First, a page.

Excerpt from the biography "Judi Dench ... with a crack in her voice" ...
Much more challenging, emotionally as well as dramatically, was her 1979 role for the BBC as the foster-mother of a thalidomide child in On Giant's Shoulders. Her director was Anthony Simmons, with whom she had first worked on Four in the Morning, and Bryan Pringle was playing her husband. They were portraying a real couple, the foster-parents of Terry Wiles, who played himself. He had never acted before and his voice had to be dubbed as it had now broken and he had to appear younger.
She agreed to do it before she had met the family and was feeling very apprehensive when she went up to meet them for the first time at Sandy in Bedfordshire. 'Driving up, we stopped the car and Bryan and I got a huge amount of sweets, because we were both very, very, nervous about it. Of course the moment we met him, this wonderfully cheeky attractive boy of seventeen, with no legs, just feet, and very short arms, he completely charmed us. He adored dancing and the only way I could dance with him was to carry him. Because he was so funny and jokey, I got really fond of him.'
But, despite her affection for him, she found the demands of the part a strain, and the Fens where the film was shot a depressing place to work in. 'I was so upset one morning I just went walking off and Bryan Pringle came marching after me. He said, "You can't care about the whole world."
Judi knows that this is sensible advice, but she has always found it difficult to act on it, because of her deep compassion for the afflicted - physically and mentally.
I observed this involvement for myself, when one of our all-day conversations happened just after the horrific massacres in Rwanda in 1997 , and there was much public concern about the fate of thousands of refugees who had fled into the Congo and then disappeared. When Judi and I broke for lunch I stayed in the room to make a telephone call. As I rejoined her in the kitchen she was listening to The World at One on the radio, and turned with shining eyes to say, 'Oh John, they've found those refugees.' It was as if she knew them all personally, and her genuinely heartfelt relief was indicative of that compassion for the troubled and oppressed which can overwhelm her so easily. It gives her an emotional depth which can be heart-wrenching for audiences, but can sometimes be almost too much for her to bear; and Bryan Pringle's sympathetic remonstrance failed to lift her spirits for long.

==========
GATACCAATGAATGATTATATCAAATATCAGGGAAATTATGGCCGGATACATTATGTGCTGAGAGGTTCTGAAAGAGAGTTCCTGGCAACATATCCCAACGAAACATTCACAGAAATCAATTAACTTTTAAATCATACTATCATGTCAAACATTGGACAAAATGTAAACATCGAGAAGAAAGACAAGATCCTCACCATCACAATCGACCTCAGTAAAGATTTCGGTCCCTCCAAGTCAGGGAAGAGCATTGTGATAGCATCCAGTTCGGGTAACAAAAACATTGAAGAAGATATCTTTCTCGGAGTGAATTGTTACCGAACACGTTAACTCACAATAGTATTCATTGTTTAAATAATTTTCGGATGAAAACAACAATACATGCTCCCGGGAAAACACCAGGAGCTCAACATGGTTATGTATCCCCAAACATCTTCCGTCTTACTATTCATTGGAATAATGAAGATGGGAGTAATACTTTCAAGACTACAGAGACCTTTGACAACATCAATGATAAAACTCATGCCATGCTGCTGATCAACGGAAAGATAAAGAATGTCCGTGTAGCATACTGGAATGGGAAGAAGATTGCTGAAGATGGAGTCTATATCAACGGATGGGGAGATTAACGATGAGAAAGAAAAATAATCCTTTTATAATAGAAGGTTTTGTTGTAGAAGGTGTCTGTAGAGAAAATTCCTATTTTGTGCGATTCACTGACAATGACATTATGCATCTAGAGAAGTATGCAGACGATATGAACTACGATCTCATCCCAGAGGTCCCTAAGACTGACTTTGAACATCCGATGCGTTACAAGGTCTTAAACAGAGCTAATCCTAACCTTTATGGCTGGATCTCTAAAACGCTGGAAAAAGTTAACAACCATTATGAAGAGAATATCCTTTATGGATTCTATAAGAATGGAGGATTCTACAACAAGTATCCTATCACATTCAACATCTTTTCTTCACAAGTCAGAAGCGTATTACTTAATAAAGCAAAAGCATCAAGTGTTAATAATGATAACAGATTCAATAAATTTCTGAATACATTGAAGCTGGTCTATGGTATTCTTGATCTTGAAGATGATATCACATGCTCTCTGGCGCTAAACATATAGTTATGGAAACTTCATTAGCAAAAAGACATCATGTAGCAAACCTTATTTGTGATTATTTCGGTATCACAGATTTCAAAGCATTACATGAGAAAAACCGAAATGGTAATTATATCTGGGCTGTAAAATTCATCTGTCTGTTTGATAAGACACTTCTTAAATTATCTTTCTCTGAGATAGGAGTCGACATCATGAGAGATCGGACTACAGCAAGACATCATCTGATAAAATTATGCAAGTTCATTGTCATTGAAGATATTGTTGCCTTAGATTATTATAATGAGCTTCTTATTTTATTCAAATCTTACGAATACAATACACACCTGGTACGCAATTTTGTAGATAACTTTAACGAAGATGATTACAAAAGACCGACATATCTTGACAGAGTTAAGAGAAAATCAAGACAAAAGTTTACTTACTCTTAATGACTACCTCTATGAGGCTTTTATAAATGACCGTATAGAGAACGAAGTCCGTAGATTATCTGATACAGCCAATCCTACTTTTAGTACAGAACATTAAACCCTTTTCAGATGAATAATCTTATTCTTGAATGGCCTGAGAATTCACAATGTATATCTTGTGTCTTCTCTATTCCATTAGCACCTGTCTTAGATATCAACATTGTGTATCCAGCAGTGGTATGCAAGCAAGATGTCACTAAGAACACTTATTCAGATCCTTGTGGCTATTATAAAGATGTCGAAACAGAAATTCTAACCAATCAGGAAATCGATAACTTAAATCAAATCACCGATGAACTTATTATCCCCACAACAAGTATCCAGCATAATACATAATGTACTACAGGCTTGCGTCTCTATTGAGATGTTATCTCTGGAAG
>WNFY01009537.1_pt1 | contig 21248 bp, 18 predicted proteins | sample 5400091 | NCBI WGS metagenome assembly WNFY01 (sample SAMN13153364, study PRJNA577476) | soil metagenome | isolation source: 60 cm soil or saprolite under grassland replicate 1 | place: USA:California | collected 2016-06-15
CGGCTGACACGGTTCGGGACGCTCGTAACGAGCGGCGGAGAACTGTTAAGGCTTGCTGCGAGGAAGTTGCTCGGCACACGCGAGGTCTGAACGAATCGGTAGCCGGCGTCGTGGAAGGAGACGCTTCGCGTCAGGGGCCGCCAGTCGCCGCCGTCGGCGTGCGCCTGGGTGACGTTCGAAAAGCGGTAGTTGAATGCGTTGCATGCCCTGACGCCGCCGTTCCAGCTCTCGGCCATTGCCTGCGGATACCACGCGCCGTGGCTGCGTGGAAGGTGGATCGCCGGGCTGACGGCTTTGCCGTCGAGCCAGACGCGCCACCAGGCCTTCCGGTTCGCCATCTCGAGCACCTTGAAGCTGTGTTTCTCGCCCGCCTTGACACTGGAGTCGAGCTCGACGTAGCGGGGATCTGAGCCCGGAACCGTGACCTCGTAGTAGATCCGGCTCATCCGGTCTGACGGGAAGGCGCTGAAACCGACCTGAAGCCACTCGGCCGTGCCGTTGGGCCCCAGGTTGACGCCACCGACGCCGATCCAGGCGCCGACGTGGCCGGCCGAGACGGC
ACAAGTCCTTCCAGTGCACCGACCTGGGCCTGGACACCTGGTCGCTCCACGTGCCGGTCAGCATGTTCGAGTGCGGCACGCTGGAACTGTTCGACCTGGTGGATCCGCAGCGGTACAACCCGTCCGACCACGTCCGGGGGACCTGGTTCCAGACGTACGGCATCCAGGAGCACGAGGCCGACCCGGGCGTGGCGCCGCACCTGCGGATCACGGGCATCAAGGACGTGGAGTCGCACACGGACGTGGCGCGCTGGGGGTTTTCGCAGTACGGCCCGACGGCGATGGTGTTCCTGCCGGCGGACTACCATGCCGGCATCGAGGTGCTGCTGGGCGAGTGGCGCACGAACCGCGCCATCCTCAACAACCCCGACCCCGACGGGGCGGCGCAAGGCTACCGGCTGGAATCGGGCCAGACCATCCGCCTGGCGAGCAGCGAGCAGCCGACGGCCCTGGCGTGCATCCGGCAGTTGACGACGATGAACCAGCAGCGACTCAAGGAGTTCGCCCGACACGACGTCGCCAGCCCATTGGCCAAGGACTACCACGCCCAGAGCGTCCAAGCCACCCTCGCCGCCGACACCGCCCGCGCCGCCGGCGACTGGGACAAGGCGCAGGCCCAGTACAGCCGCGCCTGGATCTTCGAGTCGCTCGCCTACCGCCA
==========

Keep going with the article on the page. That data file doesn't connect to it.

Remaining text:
For her, the most unnerving
moment of the filming was not acting with the real Terry, but coming out
of her caravan on location the first morning and coming face-to-face
with her own character, the real Hazel. But the truthfulness of the
playing of the central trio never struck a false note and the
transmission had a great impact on the television audience.
I love you,
A Special Thanks to Beth G. -- MA, USA -- for sharing this video with us.